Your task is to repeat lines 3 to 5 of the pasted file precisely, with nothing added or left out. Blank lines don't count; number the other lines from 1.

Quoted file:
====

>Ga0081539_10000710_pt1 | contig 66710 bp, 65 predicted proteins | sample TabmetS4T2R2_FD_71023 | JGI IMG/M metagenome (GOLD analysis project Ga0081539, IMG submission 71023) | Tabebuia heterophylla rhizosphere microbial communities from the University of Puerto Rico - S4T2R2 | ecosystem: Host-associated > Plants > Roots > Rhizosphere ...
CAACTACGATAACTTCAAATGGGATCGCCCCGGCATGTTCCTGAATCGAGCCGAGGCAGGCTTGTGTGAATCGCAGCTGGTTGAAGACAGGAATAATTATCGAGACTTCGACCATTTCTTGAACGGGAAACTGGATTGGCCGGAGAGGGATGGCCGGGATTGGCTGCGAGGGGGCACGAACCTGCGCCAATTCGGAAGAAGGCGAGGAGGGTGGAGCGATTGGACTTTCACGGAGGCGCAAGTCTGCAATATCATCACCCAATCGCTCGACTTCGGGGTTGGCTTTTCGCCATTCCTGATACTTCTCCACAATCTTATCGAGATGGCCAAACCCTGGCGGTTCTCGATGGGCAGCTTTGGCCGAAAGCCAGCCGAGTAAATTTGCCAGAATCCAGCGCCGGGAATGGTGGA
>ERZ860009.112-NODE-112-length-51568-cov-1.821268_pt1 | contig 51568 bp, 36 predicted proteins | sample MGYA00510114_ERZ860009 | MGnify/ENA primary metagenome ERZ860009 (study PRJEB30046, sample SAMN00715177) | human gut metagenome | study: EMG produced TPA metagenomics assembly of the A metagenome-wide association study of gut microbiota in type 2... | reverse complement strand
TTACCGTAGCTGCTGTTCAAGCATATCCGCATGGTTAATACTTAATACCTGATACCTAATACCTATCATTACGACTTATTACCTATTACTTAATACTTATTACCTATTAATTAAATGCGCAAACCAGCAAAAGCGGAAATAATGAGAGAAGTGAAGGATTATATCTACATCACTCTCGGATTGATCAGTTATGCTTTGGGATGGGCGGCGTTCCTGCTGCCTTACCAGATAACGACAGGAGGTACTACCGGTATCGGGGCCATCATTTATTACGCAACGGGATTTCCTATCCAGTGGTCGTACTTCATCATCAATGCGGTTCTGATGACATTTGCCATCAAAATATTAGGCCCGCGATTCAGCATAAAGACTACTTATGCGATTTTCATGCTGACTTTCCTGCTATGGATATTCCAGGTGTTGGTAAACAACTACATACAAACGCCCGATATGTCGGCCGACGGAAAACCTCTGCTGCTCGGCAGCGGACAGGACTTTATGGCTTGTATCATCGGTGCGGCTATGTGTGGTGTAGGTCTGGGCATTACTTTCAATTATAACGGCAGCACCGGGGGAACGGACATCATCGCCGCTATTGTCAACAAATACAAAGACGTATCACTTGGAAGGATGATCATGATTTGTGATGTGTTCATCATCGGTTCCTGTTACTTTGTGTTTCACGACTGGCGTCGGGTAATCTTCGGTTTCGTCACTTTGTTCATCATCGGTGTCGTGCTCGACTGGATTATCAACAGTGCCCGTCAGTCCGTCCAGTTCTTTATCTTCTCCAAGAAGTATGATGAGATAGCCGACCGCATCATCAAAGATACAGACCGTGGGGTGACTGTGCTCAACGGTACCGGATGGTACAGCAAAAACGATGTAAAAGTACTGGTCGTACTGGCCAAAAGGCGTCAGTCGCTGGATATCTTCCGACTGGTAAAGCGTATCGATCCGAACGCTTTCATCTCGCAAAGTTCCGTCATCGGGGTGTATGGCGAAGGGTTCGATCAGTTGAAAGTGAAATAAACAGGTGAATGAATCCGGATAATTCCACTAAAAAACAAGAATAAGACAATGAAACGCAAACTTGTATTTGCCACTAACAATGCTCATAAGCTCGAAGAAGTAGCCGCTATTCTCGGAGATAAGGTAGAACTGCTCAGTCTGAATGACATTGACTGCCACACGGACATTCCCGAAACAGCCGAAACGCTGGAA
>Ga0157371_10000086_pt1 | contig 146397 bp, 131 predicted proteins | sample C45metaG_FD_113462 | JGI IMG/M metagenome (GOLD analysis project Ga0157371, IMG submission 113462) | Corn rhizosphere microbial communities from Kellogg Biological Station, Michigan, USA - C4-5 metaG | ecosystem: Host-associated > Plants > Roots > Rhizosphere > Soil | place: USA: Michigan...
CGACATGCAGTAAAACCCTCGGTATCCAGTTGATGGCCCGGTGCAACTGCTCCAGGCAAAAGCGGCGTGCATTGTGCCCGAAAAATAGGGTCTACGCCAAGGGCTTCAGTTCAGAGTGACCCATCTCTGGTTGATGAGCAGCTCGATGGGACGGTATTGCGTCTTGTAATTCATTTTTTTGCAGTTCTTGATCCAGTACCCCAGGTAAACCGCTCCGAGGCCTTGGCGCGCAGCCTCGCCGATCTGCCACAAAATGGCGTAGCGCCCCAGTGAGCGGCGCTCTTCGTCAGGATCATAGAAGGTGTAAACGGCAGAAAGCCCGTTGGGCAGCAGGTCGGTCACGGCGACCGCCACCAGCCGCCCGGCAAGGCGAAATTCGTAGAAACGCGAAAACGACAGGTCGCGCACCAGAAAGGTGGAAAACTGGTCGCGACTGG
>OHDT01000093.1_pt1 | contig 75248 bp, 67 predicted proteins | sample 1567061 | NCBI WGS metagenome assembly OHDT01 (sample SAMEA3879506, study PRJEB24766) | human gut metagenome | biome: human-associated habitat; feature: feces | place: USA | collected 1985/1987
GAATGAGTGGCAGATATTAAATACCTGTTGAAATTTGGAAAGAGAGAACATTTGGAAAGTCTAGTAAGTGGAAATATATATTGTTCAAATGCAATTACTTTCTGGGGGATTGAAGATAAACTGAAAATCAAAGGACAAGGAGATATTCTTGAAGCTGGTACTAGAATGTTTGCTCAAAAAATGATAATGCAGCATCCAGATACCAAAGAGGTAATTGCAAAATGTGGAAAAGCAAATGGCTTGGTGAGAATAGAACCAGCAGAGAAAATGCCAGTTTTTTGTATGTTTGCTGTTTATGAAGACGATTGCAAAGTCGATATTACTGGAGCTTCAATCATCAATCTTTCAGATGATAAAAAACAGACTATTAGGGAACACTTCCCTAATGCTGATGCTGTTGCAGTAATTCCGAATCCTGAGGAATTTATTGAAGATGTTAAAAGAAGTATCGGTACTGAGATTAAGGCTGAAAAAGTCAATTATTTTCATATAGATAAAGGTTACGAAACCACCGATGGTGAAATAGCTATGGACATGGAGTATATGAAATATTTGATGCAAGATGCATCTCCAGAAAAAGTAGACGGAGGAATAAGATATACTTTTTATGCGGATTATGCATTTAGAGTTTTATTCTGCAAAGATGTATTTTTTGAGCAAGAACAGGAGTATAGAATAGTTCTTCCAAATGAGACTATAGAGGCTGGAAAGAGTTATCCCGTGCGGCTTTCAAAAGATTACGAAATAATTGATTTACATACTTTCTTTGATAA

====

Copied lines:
>ERZ860009.112-NODE-112-length-51568-cov-1.821268_pt1 | contig 51568 bp, 36 predicted proteins | sample MGYA00510114_ERZ860009 | MGnify/ENA primary metagenome ERZ860009 (study PRJEB30046, sample SAMN00715177) | human gut metagenome | study: EMG produced TPA metagenomics assembly of the A metagenome-wide association study of gut microbiota in type 2... | reverse complement strand
TTACCGTAGCTGCTGTTCAAGCATATCCGCATGGTTAATACTTAATACCTGATACCTAATACCTATCATTACGACTTATTACCTATTACTTAATACTTATTACCTATTAATTAAATGCGCAAACCAGCAAAAGCGGAAATAATGAGAGAAGTGAAGGATTATATCTACATCACTCTCGGATTGATCAGTTATGCTTTGGGATGGGCGGCGTTCCTGCTGCCTTACCAGATAACGACAGGAGGTACTACCGGTATCGGGGCCATCATTTATTACGCAACGGGATTTCCTATCCAGTGGTCGTACTTCATCATCAATGCGGTTCTGATGACATTTGCCATCAAAATATTAGGCCCGCGATTCAGCATAAAGACTACTTATGCGATTTTCATGCTGACTTTCCTGCTATGGATATTCCAGGTGTTGGTAAACAACTACATACAAACGCCCGATATGTCGGCCGACGGAAAACCTCTGCTGCTCGGCAGCGGACAGGACTTTATGGCTTGTATCATCGGTGCGGCTATGTGTGGTGTAGGTCTGGGCATTACTTTCAATTATAACGGCAGCACCGGGGGAACGGACATCATCGCCGCTATTGTCAACAAATACAAAGACGTATCACTTGGAAGGATGATCATGATTTGTGATGTGTTCATCATCGGTTCCTGTTACTTTGTGTTTCACGACTGGCGTCGGGTAATCTTCGGTTTCGTCACTTTGTTCATCATCGGTGTCGTGCTCGACTGGATTATCAACAGTGCCCGTCAGTCCGTCCAGTTCTTTATCTTCTCCAAGAAGTATGATGAGATAGCCGACCGCATCATCAAAGATACAGACCGTGGGGTGACTGTGCTCAACGGTACCGGATGGTACAGCAAAAACGATGTAAAAGTACTGGTCGTACTGGCCAAAAGGCGTCAGTCGCTGGATATCTTCCGACTGGTAAAGCGTATCGATCCGAACGCTTTCATCTCGCAAAGTTCCGTCATCGGGGTGTATGGCGAAGGGTTCGATCAGTTGAAAGTGAAATAAACAGGTGAATGAATCCGGATAATTCCACTAAAAAACAAGAATAAGACAATGAAACGCAAACTTGTATTTGCCACTAACAATGCTCATAAGCTCGAAGAAGTAGCCGCTATTCTCGGAGATAAGGTAGAACTGCTCAGTCTGAATGACATTGACTGCCACACGGACATTCCCGAAACAGCCGAAACGCTGGAA
>Ga0157371_10000086_pt1 | contig 146397 bp, 131 predicted proteins | sample C45metaG_FD_113462 | JGI IMG/M metagenome (GOLD analysis project Ga0157371, IMG submission 113462) | Corn rhizosphere microbial communities from Kellogg Biological Station, Michigan, USA - C4-5 metaG | ecosystem: Host-associated > Plants > Roots > Rhizosphere > Soil | place: USA: Michigan...